Few Maldivians appear to believe the October 8th election will be free and fair. This general trend however is broken by two very illustrious exceptions. One is President Gayoom, of course. The other is –hold your breath –Mohammed Nasheed (Anni). Strange bed fellows? Probably not. Despite Jumhoori Party accusations, there appears to be no plausible reason to believe Anni and Gayoom are collaborating on this matter. Rather, they may have their own unique and independent reasons for endorsing the election.
Gayoom's reasons are rather easy to guess. He has been widely accused of electoral malpractice during his 30-year rule, an accusation he vehemently denies, like he did in TVM's Siyaasath program recently. Such denials are absolutely necessary to defend the legitimacy of his rule. So it's not surprising he should be claiming all elections, past, present and future to be free and fair.
What IS surprising is Gayoom's nemesis, Mohammed Nasheed (Anni), should also be endorsing the election. Speaking to diplomats based in Colombo last week, Anni said the coming presidential elections will be the most fair and free election ever in the entire South Asia region. Why did he say this?
The clue to this mystery could be a statement Anni made later at the same meeting. He told the gathering he was "confident of winning the elections, with opinion polls for the past three weeks keeping him in the lead." Thus he probably believes he will win the election despite any possible rigging against him, like he did in the 1999 Majlis election. So what's the point in condemning an election he believes he is going to win anyway? (Did a winning football team ever complain about refereeing?)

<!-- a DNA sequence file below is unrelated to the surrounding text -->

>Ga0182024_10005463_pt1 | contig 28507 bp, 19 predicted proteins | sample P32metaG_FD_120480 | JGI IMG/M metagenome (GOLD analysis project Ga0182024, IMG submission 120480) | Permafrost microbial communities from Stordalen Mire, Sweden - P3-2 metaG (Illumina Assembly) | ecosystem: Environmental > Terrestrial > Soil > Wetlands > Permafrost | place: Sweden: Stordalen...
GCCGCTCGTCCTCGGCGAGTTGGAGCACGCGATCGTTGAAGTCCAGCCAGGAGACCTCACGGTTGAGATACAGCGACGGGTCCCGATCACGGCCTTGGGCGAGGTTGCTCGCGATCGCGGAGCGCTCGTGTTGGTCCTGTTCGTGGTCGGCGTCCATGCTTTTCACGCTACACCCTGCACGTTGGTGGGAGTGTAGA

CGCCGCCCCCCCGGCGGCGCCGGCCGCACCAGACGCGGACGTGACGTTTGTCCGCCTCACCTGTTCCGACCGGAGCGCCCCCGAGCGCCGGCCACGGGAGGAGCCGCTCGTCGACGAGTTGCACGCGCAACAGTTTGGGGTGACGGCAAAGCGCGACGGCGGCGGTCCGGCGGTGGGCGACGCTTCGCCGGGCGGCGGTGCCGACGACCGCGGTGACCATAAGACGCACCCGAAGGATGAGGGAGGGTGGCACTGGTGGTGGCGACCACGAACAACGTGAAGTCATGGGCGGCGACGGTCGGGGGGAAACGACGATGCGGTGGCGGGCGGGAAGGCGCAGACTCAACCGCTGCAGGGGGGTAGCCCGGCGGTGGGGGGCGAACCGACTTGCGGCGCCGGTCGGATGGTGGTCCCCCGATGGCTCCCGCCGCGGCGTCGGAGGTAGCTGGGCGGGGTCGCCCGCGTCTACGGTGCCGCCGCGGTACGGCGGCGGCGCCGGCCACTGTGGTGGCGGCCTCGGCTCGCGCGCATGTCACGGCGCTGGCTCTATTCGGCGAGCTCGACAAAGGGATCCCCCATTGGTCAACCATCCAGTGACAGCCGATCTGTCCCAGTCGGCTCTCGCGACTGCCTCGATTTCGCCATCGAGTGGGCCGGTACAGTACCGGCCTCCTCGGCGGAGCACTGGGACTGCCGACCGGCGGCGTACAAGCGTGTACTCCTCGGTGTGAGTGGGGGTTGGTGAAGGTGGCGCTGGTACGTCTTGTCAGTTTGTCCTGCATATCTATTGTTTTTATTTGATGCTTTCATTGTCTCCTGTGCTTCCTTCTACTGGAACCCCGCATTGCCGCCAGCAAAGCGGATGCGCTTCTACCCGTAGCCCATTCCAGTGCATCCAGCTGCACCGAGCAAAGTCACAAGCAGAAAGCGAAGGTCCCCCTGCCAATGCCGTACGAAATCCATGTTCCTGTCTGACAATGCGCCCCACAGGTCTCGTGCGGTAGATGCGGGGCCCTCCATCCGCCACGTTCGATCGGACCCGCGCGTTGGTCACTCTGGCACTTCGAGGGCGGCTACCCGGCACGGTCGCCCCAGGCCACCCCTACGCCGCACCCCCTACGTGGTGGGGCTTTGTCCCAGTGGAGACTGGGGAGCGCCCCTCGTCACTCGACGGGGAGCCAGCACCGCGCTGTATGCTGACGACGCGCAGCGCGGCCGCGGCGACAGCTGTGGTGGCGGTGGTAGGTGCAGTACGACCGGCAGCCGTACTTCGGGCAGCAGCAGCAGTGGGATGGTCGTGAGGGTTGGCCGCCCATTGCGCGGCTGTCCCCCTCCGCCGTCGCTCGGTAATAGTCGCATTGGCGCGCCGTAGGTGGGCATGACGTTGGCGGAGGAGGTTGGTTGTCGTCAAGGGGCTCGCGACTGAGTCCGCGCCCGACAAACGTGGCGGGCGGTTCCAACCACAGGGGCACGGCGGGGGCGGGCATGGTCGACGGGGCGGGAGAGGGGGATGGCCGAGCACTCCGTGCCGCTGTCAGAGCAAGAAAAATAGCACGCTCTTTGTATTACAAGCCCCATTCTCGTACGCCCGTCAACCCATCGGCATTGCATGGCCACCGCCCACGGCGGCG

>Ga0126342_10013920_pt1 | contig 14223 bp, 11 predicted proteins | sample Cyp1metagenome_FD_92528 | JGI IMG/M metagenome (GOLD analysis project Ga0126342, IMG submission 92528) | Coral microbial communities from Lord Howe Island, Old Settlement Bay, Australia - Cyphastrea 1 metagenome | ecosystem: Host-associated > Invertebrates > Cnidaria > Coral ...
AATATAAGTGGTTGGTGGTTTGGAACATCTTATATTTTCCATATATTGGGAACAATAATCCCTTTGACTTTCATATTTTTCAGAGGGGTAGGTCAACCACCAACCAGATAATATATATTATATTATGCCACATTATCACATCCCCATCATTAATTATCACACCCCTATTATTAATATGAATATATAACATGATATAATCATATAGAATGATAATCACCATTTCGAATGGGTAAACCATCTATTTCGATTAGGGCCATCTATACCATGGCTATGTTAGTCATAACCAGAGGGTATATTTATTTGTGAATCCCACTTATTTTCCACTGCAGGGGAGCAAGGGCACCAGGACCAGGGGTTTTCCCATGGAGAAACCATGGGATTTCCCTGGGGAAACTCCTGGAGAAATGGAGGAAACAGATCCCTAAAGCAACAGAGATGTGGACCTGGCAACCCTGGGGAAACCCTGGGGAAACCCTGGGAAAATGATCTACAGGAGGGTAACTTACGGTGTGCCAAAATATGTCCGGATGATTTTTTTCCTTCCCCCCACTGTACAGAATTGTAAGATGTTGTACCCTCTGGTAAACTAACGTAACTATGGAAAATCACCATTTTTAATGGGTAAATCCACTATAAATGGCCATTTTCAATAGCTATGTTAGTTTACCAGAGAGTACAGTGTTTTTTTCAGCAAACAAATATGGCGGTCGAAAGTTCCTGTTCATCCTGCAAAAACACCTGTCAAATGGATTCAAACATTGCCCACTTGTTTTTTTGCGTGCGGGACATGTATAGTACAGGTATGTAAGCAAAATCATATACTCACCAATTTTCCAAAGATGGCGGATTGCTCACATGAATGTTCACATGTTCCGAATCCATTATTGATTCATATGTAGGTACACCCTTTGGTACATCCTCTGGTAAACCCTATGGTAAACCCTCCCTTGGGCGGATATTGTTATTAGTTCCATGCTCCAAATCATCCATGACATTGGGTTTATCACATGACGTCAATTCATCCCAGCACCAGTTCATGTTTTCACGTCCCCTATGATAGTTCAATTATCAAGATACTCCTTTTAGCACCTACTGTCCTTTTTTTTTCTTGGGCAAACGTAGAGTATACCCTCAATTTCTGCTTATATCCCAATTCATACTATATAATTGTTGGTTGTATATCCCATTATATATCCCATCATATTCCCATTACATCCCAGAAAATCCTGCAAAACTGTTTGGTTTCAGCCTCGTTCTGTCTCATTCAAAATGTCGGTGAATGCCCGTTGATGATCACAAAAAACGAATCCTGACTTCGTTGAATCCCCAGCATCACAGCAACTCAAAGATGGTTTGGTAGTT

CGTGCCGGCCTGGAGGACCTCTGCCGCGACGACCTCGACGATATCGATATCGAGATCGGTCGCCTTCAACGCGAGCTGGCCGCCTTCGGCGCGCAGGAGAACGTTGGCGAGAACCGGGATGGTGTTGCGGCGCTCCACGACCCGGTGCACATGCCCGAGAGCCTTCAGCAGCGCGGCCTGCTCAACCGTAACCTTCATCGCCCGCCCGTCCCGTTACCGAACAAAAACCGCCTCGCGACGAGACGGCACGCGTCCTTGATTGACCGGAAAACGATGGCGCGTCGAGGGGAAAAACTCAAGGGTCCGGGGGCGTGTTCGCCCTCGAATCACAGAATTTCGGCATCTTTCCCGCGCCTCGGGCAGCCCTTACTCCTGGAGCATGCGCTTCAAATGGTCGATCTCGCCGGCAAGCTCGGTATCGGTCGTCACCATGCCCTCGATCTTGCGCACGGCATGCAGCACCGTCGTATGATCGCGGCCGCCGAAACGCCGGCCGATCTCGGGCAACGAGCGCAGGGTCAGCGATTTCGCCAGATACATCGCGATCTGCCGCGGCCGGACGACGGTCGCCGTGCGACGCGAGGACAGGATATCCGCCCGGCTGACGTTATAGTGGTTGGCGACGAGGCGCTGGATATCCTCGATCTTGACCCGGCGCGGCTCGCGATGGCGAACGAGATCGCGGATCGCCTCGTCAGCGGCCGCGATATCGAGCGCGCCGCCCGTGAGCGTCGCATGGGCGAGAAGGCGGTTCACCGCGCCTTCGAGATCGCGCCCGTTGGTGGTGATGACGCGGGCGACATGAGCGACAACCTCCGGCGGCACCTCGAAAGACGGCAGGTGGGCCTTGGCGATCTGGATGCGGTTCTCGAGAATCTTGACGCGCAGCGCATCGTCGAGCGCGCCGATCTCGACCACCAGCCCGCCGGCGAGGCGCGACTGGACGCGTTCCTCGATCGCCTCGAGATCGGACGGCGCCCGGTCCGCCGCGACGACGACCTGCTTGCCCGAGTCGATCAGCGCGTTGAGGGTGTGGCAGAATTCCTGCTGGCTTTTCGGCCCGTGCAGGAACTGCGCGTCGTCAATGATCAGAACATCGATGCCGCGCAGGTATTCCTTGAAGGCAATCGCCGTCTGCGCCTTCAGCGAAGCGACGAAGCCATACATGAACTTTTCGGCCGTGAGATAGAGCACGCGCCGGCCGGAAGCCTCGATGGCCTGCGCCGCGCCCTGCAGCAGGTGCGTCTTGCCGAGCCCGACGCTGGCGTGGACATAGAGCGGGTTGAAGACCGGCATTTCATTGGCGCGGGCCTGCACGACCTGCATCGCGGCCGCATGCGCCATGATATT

Public opinion on the other hand is quite clear. In an SMS poll conducted recently by TVM, 75% of respondents did not believe the election will be free and fair. Perhaps their opinion is based on past experience. Accusations of electoral malpractice have been rampant throughout recent history, though few of these ever went to the stage of being proven. Here is a selection of some of the more interesting allegations:
- Transfers of government servants in the atolls for the election period based on 'lists';
- Island travel restrictions on government servants perceived to be negative;
- Using government servants to campaign for 'officially endorsed' candidates;
- Island chiefs physically blocking voters from casting negative votes;
- Fishing out and replacing negative votes in the box;
- Chiefs putting 'yes' marks en-masse for absent voters;
- Favoring islands that produce the perfect 100% result.